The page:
Fairest, by Meredith Talusan
Topics: Intersectionality, Identity, Gender, Sexuality, Family, Friendship, Relationships
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I picked up Fairest by Meredith Talusan after having the good fortune to attend her panel on subverting toxic masculinity at a writing conference. Talusan was assigned male at birth and was raised in the Philippines as a boy with albinism before transitioning to womanhood as an American immigrant. But don’t look to me, or even her, to explain her intersectionalities. She’s more interested in explaining herself to herself.
One of the reasons Talusan wrote her memoir, as she shares in an interview with InStyle, was to tell her story on her terms. She weaves scenes from childhood through adult romances, gender experiments, and her studies at Harvard with her own flair. The resulting narrative structure, she joked at the panel, is akin to braided, but with extensions.
Much of Talusan’s story centers on romantic relationships, an area she says she regrets devoting so much time to as she nears the end of her college education. But by the close of the book, their necessity becomes clear: these relationships were mirrors, clues to a gender identity so often difficult to bring into focus. You have to respect the drive required to take those clues and sort them out on the page, independent of other peoples’ gazes in a world that offers them so freely.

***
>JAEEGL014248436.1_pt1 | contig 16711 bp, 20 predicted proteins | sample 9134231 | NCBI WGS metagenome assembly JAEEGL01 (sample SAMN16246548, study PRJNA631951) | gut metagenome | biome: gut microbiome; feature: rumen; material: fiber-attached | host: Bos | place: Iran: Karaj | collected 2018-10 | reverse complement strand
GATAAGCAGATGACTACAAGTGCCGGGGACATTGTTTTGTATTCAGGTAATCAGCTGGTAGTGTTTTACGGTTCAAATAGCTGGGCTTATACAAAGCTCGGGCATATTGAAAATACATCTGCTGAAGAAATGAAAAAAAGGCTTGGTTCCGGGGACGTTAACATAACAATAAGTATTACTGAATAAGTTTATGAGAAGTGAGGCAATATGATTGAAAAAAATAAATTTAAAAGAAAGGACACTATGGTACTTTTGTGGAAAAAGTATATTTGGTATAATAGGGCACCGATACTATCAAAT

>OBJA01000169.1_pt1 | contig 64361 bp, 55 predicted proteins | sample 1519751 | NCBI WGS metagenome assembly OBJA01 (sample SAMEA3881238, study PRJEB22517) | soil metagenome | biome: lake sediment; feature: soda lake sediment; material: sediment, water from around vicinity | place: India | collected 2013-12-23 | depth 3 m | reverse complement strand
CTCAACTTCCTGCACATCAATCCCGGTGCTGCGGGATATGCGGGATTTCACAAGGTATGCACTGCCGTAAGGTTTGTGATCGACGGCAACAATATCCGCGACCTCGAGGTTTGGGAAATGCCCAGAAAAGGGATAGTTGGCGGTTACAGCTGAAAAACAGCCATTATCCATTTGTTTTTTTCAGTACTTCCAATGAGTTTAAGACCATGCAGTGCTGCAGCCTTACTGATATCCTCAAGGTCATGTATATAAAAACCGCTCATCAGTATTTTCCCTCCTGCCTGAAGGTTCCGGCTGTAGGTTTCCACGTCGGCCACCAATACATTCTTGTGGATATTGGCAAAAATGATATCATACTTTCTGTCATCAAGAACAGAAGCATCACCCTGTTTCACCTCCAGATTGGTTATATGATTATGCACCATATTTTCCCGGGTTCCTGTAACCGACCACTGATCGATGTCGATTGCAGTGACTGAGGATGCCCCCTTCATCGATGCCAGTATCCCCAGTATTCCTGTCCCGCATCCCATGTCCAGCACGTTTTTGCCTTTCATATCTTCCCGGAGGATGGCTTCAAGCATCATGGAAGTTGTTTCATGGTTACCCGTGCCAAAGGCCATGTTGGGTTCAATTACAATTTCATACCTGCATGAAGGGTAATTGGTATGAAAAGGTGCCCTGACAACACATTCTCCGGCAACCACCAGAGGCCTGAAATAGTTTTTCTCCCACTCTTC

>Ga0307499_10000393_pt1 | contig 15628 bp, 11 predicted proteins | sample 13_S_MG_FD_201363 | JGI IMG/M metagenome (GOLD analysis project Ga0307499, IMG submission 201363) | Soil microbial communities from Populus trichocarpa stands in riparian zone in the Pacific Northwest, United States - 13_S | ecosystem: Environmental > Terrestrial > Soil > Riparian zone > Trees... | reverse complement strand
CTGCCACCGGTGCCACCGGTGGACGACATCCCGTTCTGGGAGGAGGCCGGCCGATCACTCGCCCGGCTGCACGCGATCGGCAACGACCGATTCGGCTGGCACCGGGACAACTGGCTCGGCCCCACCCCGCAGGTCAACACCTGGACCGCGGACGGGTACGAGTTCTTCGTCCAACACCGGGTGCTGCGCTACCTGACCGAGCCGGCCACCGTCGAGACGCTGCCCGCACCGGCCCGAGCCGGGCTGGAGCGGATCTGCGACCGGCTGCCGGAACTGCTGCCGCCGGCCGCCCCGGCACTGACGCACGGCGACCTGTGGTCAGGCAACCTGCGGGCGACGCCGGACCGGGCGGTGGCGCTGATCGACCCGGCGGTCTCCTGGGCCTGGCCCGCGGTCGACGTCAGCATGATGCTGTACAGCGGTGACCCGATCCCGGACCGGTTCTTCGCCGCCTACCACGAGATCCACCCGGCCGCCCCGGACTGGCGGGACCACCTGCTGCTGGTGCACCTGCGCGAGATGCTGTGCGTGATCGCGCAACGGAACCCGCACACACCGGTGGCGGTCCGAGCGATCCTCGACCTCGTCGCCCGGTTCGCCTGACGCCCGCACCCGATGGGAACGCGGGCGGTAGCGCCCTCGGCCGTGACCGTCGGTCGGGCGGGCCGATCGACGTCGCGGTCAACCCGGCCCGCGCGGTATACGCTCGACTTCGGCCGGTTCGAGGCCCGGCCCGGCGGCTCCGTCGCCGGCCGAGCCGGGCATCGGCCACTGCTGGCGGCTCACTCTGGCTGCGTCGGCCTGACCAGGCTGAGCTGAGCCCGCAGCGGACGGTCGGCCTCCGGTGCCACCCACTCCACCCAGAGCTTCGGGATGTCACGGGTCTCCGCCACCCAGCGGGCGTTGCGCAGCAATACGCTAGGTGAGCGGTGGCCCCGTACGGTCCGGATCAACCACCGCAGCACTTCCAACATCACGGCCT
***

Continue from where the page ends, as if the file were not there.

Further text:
One of the book’s most memorable scenes is Talusan’s solo production of the Dancing Deviant, where she talks about her gender-fluid body, bares her skin, and gives a controversial performance for the sake of queer activism and personal liberation. While the show proves wildly popular, tensions mount when the Harvard football team arrives. Talusan expects ridicule, but is surprised to be met with silence and respect. Later, a player verbalizes his admiration and shares how the show helped him better understand and accept a sibling who recently came out as gay.
Beyond a search for gender, Fairest is where Talusan clarifies her history, identity, and desires, none of which lend themselves to neat categorization. And by the end, she seems okay with that. Maybe we should also be more okay with that—blurring the lines of our own identities and bringing invisible parts of ourselves into what makes us uniquely whole.
Want This Memoir?
Consider purchasing from Femme Fire Books or your local independent bookstore.
Like This Memoir?
Read more from this author on Substack at The Fairest Writer.
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